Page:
Responsive Course Design
by John Blackmon, CTO
August 3, 2015
What Is Responsive Design?
Responsive Design is an approach to creating content that allows for an optimal user experience across a wide variety of devices, including phones, tablets, and desktop devices. The content should be usable across these devices with a minimum of zooming or panning, allowing the user to get the best content experience available on each device.
Issues with Current Responsive Design Solutions
It seems that every new device that comes on the market has a new screen resolution or physical size. With that comes corresponding changes in the CSS pixel count, which is the logical size of the device that Web pages are rendered into. Because of this varying pixel count, it becomes quite complex to know exactly how your content will be rendered on any particular device. You would need to test your content on every device that your users may have in order to definitively know how your content would lay out on each device. In a BYOD world, this just isn’t practical or even possible.
If you use a width-based breakpoint to define content for a tablet, what happens when the newest phone has a logical screen width that is the same as the tablet? The view you intended for a tablet is used on a phone, even if the screen on that phone is too small to render it properly. As technology progresses, this problem will occur more often.
eLearning content also is quite a bit more dependent on the relative position of objects. If you have a character pointing out which bolt to turn on the new widget that your course is describing, it doesn’t help to have those objects be repositioned when the content is viewed on a phone, or when the phone is rotated between landscape and portrait modes.
What we really want to know is what the course will look like on a phone, a tablet, and on a desktop, and we need to consider landscape and portrait modes for the phone and tablet.
The Solution: Responsive Course Design in Lectora
The solution is to design for device type and orientation, instead of screen width. This gives us 5 possible views to design for:
- Tablet Landscape
- Tablet Portrait
- Phone Landscape
- Phone Portrait
You only need to design once, in the desktop view. Content will be automatically sized and positioned on other views. Each view can then be tailored as necessary to accommodate the unique needs of that view, and changes in each view will be propagated using the inheritance model shown in the figure below:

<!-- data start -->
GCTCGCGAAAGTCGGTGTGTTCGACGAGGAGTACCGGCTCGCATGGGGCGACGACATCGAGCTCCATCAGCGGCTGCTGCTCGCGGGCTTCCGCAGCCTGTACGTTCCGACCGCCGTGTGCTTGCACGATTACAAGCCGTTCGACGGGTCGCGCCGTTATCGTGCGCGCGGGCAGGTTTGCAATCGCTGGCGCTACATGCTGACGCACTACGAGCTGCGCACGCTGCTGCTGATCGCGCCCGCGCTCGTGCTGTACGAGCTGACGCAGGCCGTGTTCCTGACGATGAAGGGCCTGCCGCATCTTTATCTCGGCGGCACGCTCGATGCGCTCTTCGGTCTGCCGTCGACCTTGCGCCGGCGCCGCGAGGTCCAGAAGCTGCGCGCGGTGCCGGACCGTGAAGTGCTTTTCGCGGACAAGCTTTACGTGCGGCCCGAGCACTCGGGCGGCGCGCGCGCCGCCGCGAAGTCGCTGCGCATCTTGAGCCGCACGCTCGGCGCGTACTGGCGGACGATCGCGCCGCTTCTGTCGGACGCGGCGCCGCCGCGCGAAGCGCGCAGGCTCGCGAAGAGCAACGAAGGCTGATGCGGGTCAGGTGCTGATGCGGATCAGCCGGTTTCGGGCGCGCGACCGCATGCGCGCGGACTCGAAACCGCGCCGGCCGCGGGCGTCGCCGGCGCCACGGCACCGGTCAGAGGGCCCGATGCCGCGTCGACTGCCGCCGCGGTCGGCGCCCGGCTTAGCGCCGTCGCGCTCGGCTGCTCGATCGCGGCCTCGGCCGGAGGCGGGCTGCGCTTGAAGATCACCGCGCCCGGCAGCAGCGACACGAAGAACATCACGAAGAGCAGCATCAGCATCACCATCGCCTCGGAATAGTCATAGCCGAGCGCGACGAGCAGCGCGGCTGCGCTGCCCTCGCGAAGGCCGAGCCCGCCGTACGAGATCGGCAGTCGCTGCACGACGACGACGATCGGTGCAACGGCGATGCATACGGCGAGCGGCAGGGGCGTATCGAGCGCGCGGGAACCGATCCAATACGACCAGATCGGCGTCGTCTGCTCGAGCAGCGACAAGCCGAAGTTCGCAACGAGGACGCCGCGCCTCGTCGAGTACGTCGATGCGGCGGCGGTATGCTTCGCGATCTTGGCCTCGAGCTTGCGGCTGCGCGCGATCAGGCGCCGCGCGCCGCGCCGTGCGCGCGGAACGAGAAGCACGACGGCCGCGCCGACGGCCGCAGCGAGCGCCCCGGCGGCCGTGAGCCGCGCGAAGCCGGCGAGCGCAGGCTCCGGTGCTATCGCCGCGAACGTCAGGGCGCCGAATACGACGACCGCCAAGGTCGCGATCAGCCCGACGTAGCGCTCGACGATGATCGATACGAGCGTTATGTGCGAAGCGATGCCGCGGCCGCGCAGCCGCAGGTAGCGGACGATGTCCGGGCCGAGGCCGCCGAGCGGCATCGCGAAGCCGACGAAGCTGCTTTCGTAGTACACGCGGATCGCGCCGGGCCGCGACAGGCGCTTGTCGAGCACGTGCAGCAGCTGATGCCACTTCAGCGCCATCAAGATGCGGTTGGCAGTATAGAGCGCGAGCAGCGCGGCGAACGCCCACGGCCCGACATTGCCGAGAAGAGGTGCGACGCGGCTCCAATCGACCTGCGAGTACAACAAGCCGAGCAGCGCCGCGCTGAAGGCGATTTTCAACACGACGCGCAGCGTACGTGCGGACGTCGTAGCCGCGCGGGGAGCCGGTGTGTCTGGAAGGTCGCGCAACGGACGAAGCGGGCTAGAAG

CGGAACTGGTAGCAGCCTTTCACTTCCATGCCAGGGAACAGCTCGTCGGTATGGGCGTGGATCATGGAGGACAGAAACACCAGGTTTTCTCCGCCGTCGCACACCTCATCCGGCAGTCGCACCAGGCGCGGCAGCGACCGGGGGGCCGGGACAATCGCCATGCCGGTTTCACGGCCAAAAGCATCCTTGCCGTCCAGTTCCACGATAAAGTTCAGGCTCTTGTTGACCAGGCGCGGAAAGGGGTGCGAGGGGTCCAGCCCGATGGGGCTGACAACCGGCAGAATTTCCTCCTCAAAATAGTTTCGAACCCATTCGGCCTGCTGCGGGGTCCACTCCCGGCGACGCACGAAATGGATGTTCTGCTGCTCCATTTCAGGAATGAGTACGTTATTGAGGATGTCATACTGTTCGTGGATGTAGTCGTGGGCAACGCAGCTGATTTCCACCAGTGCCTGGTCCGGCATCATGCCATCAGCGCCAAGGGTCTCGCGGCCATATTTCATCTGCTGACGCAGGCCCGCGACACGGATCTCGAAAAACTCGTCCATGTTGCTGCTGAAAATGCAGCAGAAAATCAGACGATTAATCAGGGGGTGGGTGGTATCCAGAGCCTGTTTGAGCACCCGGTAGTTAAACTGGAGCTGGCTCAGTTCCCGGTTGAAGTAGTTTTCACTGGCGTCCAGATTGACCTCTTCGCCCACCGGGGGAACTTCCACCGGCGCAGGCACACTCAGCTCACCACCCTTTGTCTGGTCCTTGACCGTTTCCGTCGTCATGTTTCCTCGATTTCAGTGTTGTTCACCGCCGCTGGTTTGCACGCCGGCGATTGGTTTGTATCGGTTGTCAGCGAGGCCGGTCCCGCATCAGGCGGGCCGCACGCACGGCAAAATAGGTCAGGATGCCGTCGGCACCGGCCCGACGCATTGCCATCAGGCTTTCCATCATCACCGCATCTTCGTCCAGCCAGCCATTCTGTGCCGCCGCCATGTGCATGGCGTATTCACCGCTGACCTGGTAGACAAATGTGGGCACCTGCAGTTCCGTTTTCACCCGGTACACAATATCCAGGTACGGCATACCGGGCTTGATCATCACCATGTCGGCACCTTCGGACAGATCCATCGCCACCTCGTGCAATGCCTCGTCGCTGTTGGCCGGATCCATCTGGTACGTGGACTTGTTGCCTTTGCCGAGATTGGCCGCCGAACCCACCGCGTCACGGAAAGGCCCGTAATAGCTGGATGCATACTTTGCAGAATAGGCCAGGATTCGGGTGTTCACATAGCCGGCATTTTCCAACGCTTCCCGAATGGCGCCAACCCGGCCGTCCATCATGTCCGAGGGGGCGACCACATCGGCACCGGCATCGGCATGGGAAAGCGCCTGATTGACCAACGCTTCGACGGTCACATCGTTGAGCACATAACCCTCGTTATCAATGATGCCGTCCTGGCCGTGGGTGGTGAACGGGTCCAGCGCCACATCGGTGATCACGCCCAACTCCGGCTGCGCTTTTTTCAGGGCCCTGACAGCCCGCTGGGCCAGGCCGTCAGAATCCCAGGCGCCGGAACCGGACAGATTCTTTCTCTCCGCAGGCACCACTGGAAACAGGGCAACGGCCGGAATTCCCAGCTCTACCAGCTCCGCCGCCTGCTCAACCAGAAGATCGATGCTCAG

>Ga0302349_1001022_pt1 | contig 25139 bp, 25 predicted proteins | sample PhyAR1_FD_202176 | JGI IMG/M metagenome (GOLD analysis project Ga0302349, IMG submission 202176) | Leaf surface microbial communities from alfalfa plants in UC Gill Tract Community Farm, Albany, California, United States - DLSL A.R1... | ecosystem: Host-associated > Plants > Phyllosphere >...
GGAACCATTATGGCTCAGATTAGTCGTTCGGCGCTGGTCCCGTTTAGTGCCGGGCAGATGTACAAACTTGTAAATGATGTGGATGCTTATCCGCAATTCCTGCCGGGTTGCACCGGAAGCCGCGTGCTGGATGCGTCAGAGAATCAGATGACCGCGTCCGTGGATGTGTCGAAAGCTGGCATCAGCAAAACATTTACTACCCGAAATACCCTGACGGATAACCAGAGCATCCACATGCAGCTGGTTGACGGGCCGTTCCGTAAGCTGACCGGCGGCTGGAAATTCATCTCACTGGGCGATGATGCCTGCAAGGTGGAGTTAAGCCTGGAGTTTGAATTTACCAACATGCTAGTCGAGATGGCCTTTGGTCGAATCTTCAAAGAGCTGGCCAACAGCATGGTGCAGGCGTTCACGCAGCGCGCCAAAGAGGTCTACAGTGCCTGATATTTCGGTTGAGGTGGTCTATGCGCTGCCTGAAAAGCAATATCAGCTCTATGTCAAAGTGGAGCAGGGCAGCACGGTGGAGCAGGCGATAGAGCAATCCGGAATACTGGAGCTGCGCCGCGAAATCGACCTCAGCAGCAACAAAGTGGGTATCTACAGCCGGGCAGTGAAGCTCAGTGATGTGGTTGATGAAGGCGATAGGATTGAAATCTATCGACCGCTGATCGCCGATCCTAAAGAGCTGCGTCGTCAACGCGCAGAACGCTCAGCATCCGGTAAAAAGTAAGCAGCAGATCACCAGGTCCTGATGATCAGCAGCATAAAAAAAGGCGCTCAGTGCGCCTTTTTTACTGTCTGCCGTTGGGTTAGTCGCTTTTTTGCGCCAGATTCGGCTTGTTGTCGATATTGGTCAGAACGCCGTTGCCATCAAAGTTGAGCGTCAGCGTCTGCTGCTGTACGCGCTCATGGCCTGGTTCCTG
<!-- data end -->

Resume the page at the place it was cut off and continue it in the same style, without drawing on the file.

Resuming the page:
Changes at the desktop level will be propagated down to all of the other views. Changes made at the tablet level will not affect the desktop view, but will be propagated to the phone views. Changes at the phone views will only affect the respective phone views.
Mobile views (tablet and phone) will scale the content to fit the exact width of the screen, with vertical scrolling if the content is taller than the screen height. This allows you to have designs in which you will always know exactly how the content will be rendered on each device. Content laid out for the phone will look the same on every phone, regardless of the resolution of the screen on that phone.
Lets take a look at how a sample course would be laid out on several devices.
On a laptop, which would correspond to the desktop view, you have lots of room to work with, so you could have many options for the user that could include things such as rollovers which only make sense in the context of a laptop/desktop experience.
When viewing the same course on a phone, your display area is greatly reduced, so you need to consider the content that is added. For a landscape view, the viewable area is wide but not tall. In this case, removing some of the extra navigation buttons and reducing the image sizes still allows for a good course experience, giving the user all of the information he or she needs.
A phone in portrait view is generally the most challenging device view to design for. In this case we have elongated the text block, and wrapped it around the images, while also overlapping the two images a bit more. Again, this gives us all of the information, in a format that is easily usable on the phone’s viewing area.
Lectora manages this through a unique methodology we call Responsive Course Design. The Lectora interface has been enhanced with a Responsive Bar at the top of the work area. This allows you to switch between device views within the title.
Working within the main view, you build your content just like you always have with Lectora. You can then switch to other views to see how your content is laid out. If anything needs adjusting between views, it’s as simple as moving and sizing as necessary. For example, to remove the buttons from the landscape phone view as shown in the images above, just drag the buttons off the view:
With Lectora's Responsive Course Design, each view can have its own layout, and a single publish will produce best-in-class HTML output optimized for viewing on all devices and orientations.
The Final Word
It’s a multi-device world we live in, and Trivantis is bringing you the tools you need to produce eLearning content for all of them. With Lectora, you can truly publish once, and distribute everywhere.